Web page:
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Mar 15, 2009 (Vol. 29, No. 6)

Madoff Matters, But Larger Issues Loom

Ponzi Schemer Represents Just a Piece of an Extremely Sour Financial Funding Pie

  • In the months since financier Bernard Madoff was charged with promoting a Ponzi scheme, the financial repercussions continue to ripple. Charitable foundations lost millions of dollars, and the recipients of their endowments are feeling the pinch.

    The December collapse of the Picower Foundation, a leading benefactor for life science researchers was, perhaps, the most notable, but other funds were also hard hit. For example, the Auld Foundation, a major supporter of the Seattle Biomedical Research Center, had placed approximately 95% of its $1.75 million in assets with Madoff.

    Consequently, “a lot of endowment institutions are cutting back funds from riskier investments in an effort to balance their portfolios,” comments Paul DeRidder, Ph.D., venture partner, Crystal Cove Capital.

    The Council on Foundations reports that about three-quarters of foundations are maintaining their investment strategy, the remainder “generally are becoming more conservative in their investments,” and also are increasing their level of diversification.

    Academic medical and bio-related research is feeling the immediate effects of the Madoff meltdown and the general economic situation, according to Nilou Arden, Ph.D., director of biotechnology, NovoCatalysis. “My colleagues at Stanford have already had to tighten their belts,” adds Dr. Arden.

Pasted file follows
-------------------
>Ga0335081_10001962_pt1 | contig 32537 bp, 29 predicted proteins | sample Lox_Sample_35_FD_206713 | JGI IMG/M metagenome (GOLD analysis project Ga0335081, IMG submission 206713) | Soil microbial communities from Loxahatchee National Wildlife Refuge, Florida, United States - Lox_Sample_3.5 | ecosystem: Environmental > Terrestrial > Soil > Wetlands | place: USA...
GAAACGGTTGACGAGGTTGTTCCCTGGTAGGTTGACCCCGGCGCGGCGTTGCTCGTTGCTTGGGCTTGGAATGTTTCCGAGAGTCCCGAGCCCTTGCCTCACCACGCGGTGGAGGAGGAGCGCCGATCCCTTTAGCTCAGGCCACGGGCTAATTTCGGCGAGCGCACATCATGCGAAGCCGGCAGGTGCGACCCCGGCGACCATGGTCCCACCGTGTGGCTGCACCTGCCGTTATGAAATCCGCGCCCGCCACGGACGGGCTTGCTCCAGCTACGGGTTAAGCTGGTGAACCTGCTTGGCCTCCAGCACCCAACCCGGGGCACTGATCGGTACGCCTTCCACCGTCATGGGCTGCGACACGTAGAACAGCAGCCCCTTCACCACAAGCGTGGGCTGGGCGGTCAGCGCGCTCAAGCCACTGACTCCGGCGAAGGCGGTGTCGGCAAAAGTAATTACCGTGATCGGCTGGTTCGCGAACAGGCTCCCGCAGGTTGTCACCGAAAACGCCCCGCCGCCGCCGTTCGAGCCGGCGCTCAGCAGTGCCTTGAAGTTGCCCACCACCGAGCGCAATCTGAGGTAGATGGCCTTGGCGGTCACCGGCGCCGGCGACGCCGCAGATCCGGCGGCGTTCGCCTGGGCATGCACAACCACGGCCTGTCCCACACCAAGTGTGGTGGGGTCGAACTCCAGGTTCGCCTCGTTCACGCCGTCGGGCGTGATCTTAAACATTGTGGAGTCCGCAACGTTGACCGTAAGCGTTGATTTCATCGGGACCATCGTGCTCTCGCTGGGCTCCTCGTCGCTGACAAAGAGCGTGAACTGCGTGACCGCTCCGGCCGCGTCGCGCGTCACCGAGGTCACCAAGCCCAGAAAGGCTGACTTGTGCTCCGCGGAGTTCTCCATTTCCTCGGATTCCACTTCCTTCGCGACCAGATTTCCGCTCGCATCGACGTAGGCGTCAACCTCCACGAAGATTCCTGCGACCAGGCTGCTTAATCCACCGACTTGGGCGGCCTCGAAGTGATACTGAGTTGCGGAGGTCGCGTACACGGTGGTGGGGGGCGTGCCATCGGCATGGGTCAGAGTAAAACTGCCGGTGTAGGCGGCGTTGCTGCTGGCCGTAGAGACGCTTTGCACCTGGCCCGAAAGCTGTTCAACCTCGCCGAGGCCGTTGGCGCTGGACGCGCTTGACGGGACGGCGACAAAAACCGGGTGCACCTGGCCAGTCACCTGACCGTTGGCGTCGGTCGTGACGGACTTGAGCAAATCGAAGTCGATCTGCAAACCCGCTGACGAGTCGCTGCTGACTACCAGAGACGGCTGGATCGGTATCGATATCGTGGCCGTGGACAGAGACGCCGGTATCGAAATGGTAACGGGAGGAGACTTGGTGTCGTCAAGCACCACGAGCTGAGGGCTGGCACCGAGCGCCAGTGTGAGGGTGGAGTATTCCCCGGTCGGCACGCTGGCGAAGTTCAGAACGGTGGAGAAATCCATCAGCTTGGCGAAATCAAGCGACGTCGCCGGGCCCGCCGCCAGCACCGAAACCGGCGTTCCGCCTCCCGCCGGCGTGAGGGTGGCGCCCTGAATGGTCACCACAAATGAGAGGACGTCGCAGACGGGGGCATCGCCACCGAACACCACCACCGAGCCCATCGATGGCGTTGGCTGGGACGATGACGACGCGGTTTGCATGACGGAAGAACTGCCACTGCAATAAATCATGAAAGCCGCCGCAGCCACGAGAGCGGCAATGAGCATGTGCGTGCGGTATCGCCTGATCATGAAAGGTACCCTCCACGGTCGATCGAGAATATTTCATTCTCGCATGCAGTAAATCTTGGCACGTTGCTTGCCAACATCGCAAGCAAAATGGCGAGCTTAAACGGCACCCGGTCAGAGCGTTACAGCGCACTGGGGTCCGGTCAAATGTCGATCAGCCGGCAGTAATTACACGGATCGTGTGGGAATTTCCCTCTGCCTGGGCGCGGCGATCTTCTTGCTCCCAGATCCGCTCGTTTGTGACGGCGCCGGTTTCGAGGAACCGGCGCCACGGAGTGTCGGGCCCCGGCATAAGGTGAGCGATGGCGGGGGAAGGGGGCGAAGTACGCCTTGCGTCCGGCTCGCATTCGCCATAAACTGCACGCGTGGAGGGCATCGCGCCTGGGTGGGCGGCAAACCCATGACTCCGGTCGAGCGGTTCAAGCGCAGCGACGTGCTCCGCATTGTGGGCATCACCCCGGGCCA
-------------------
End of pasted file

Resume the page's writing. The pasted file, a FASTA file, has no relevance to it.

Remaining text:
Brandeis University is one of those directly affected by the Madoff scheme. As to the effect on the university, Irene Abrams, executive director of the office of technology services says, “It’s a little hard to say. A lot of our donors were hit.” She points out, however, “there’s so much government funding for basic research” that it takes several years before universities’ basic research is ready for technical transfer, so any effects upon the biotech industry may not be felt for several more years.

    Howard Hughes Medical Institute (HHMI) is looking resolutely forward. “That was long ago and far away,” vp for communications and public affairs Avice Meehan says of the Madoff scandal. “It will have no impact at all on our operations, although it has had consequences on the institutions where our researchers work. At HHMI, we’re assessing the result of the ongoing financial challenge on our endowments and operations. At this point, despite ongoing volatility, we expect to meet our commitment to our grantees, investigators, and Janelia Farm [Research Campus], and are proceeding with new initiatives with some degree of caution.”

    As Shannon Payne, Ph.D., senior scientist, Epigenomics, points out, “These cutting-edge research facilities are the lifeblood of biotechnology. They are the source of the innovative translational technologies upon which biotechnology companies are founded. When they suffer, we all suffer.”

    That said, she adds that Epigenomics is unaffected. That’s true of most biotech companies. They haven’t been directly affected, and any secondary effects are expected to be minor and far enough removed to make it difficult to separate them from the general economic climate.

    “The Madoff situation is a very localized phenomenon, given the way Madoff worked through a network of well-known people,” notes investment advisor Dushyant Pathak, Ph.D., president of VentureEdge. The ramification is that these investors, many of whom are experiencing notable declines in their net worth, are urging venture funds to slow down.

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